The back of your eye contains a thin lining called the retina, which sends the signals to your brain that allow you to see. However, in some instances the retina will suddenly pull away from the blood vessels that supply it with its nutrients and oxygen. We call this, retinal detachment. It is relatively rare and mainly affects older people, typically from the age of 60 and above.
Warning signs and symptoms
There are several warning signs that can help you identify if you are at risk of losing your sight as a result of retinal detachment including:
- Short, spontaneous flashes of light that last a second
- Blurry and distorted vison -Sudden streaks, specs and spots that come into your field of vision
- Large single floaters in your eye that have the appearance of a housefly
- A sudden feeling of a curtain veil obscuring your vision
Retinal detachment tends to only happen in one eye. The chance of it occurring in both eyes are one in ten. Whether it’s one eye or two, if you experience any symptoms it’s best to seek medical attention and immediately go to see your doctor.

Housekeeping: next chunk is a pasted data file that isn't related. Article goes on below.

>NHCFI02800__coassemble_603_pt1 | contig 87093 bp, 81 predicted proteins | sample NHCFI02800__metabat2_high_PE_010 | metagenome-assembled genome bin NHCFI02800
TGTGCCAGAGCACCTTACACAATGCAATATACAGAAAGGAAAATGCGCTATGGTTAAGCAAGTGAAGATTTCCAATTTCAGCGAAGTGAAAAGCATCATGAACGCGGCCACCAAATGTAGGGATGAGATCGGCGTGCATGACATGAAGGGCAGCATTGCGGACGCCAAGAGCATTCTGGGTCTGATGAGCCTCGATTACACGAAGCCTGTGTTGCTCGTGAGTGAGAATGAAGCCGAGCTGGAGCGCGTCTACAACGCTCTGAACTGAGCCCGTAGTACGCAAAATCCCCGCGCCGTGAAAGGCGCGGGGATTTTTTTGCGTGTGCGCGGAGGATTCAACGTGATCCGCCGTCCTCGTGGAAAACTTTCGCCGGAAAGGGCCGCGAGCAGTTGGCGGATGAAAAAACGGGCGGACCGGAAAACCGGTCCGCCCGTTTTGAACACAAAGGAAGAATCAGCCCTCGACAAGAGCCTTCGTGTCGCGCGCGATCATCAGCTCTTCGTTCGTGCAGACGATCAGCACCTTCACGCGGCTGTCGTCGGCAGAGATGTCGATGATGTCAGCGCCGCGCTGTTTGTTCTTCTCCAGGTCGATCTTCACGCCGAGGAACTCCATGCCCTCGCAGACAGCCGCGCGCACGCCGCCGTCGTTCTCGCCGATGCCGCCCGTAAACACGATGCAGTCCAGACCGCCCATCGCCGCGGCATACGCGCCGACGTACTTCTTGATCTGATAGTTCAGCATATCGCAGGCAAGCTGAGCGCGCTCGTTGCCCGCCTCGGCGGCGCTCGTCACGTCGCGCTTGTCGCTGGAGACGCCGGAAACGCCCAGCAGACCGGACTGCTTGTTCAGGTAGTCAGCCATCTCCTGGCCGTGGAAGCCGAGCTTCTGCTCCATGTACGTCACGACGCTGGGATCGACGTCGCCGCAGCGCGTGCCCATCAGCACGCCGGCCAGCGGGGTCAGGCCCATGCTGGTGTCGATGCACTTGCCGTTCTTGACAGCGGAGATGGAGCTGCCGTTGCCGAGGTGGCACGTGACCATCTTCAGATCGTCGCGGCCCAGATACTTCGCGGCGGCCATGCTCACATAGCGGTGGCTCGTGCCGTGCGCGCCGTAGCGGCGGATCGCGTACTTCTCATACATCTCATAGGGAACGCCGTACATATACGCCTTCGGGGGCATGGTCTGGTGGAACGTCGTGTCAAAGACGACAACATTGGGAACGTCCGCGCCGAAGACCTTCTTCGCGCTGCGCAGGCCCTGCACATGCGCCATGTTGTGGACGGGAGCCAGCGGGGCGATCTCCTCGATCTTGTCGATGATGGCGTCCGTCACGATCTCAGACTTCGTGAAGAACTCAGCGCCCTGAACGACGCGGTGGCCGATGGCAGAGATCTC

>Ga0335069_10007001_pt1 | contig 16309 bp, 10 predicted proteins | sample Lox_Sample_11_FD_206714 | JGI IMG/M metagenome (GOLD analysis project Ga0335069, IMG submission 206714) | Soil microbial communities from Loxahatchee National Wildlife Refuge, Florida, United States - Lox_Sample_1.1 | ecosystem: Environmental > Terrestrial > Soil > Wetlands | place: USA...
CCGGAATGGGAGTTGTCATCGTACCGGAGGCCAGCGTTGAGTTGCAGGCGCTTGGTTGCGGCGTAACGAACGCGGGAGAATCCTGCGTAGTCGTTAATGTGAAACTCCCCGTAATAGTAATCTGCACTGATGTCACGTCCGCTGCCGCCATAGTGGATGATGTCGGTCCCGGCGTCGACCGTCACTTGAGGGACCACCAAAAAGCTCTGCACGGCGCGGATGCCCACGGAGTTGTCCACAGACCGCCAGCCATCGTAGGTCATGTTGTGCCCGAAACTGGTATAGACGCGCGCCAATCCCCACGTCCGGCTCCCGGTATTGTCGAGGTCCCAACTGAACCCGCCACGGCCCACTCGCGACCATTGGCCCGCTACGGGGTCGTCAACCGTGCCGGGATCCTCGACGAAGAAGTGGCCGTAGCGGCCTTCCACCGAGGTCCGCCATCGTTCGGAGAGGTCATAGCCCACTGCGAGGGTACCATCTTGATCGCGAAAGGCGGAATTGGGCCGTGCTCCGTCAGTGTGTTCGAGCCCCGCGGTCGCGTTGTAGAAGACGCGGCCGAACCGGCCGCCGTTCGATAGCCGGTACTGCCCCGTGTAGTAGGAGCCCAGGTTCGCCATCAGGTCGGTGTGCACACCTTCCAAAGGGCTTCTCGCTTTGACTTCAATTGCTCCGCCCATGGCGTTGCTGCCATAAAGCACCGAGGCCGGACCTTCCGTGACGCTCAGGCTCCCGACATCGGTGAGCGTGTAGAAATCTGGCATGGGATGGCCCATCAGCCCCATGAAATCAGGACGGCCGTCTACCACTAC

In less common cases, retinal detachment will be caused due to an injury of the eye. Boxers often succumb to detachments when given harsh blows to the eye. Previous eye surgery, such as cataract removal, may also make the retina more vulnerable to damage.
More commonly, however, the condition is the result of aging. The retina becomes thinner and more brittle over time, and may detach from the blood vessels beneath. The nerves send signals to the brain which allow you to see, and if the nerves are not being given a substantial amount of blood, the nerve cells die, which can result in loss of sight.
The faster retinal detachment is treated the better, as failure to treat the problem could result in permanent vision loss.
If your GP suspects you have a retinal detachment, they will refer you to an ophthalmologist who will examine your eyes with an ophthalmoscope or may go one step further with an ultrasound scan if needed.
Surgery is often required to reattach loose retinas and most treatments are successful. Depending on the individual and scale of the problem, there are a number of different surgeries available. Surgery can be done under general and local anesthetic depending on the doctors and patient’s personal preference.
Recovery ranges from a few weeks to many months, during which time you are likely to experience reduced vision initially, which should improve as you heal. Some people may experience reduced peripheral or central vision, even if the retina is reattached.
Leaking fluid, and feelings of stickiness and itchiness around the eye are common after surgery.
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